Iran has defied repeated demands from the Security Council to stop enriching nuclear fuel. It has built new, sometimes secret, centrifuge plants needed to enrich uranium – and has enriched it at higher levels. These actions have convinced the West that Iran is pursuing a nuclear weapon, although leaders in Tehran insist their nuclear program is peaceful.

President Obama came into office vowing to engage Iran diplomatically, and in late 2009 Tehran initially accepted an offer for an interim solution under which it would ship some uranium out of the country for enrichment. But Iran quickly backed away from the deal, and stepped up its enrichment drive. In June 2010, after months of effort by American and European diplomats to convince Russia and, in particular, China, the Security Council voted to impose a fourth round of sanctions on Iran. The new measures, a modest increase over previous rounds, were aimed at the military. The United States and Europe took harsher measures on their own.

In late November 2010, a trove of diplomatic documents obtained by Wikileaks showed deep concern among Iran’s Arab neighbors over its nuclear program and revealed that American officials believe Tehran has obtained advanced missiles from North Korea that could let it strike at Western European capitals and Moscow.

In January 2011, Secretary of State Hillary Rodham Clinton said that international sanctions had slowed Iran’s nuclear program, and the restrictions seem to have disrupted sectors of the economy, particularly banking and export-related industries.

But intelligence officials have pointed to significant problems within Iran’s program. Also in January, the retired leader of Israel’s intelligence agency said Iran could not develop a bomb before 2015, an assessment most American officials agreed with. The biggest single factor seems to have been a computer virus– the so-called Stuxnet worm— that is believed to have destroyed one-fifth of Iran’s nuclear centrifuges, although there were signs in the spring of 2011 that the program was regaining steam.


The unrest that emerged in February 2011 dates back to the presidential election of June 2009, but more broadly is the product of a long-running struggle between the more moderate and more conservative elements of the elite of the country’s theocracy.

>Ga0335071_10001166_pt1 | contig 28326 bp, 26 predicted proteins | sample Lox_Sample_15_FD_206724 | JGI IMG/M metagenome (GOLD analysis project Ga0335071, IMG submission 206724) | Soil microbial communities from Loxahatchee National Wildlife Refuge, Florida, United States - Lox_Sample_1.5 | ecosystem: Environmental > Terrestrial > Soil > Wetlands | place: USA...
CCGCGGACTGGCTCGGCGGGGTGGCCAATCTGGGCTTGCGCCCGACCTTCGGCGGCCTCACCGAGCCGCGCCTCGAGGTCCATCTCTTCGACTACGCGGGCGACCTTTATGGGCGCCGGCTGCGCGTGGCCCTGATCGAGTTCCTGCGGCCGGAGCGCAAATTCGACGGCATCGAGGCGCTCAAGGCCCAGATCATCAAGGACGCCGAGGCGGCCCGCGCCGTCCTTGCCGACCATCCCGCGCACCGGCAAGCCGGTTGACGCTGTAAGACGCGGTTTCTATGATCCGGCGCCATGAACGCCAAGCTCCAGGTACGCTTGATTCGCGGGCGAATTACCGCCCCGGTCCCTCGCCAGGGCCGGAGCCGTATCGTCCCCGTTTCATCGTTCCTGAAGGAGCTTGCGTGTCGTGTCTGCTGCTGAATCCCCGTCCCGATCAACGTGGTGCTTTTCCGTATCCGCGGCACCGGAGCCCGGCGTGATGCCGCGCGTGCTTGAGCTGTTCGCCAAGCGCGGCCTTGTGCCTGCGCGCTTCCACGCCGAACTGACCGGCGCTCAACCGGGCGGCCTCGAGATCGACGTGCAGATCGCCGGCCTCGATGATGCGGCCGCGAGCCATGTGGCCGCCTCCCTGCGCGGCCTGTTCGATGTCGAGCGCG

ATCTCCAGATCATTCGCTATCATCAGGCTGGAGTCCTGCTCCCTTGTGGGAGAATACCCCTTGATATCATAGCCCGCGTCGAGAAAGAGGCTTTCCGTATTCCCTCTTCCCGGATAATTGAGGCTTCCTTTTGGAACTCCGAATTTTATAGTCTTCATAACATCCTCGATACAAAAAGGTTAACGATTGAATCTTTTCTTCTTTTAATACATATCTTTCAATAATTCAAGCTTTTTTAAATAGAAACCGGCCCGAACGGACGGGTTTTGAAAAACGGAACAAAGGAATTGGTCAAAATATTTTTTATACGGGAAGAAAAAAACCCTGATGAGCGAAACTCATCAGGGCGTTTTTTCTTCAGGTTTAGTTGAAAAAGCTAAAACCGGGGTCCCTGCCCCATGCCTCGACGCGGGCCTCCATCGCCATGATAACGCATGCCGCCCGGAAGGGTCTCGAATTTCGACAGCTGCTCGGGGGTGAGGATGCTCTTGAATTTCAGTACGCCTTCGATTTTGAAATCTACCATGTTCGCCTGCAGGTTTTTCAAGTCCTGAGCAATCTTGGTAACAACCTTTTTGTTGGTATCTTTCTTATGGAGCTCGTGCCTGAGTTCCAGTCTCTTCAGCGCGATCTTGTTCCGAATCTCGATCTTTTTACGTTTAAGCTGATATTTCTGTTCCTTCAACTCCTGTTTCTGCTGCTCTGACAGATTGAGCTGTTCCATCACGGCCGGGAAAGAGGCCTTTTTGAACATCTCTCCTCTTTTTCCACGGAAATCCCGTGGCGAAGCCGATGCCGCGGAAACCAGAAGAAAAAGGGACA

For eight years, from 1997 to 2005, the country’s president was Mohamed Khatami. He was regarded as a moderate interested in improving ties with the West. But in Iran’s complex system of overlapping power structures, his freedom of action was limited by the Supreme Leader, Ali Khameni, a conservative. And the president’s overtures to the United States were largely rebuffed by the Bush administration.

His years in office coincided with a stretch of low global oil prices. The 2005 presidential election took place against a backdrop of economic dissatisfaction, and Mr. Ahmadinejad was elected on a mandate to distribute the country’s growing oil income among the poor.

The son of a blacksmith, he was an unknown figure in the country’s politics who had only served as Tehran’s mayor for two years and earlier as a provincial governor for four years. But with the support of the country’s religious and military circles – who had been frustrated with the policies of Mr. Khatami, his moderate predecessor, Mr. Ahmadinejad appealed to a large rural constituency who voted for him in hope for economic change.

Mr. Ahmadinejad soon became known on the international stage as the face of Iran’s defiance over its nuclear program and hostility towards Israel. He shocked the world when he called the Holocaust a “myth’ and repeated an old slogan from the early days of the 1979 revolution, saying “Israel must be wiped off the map.”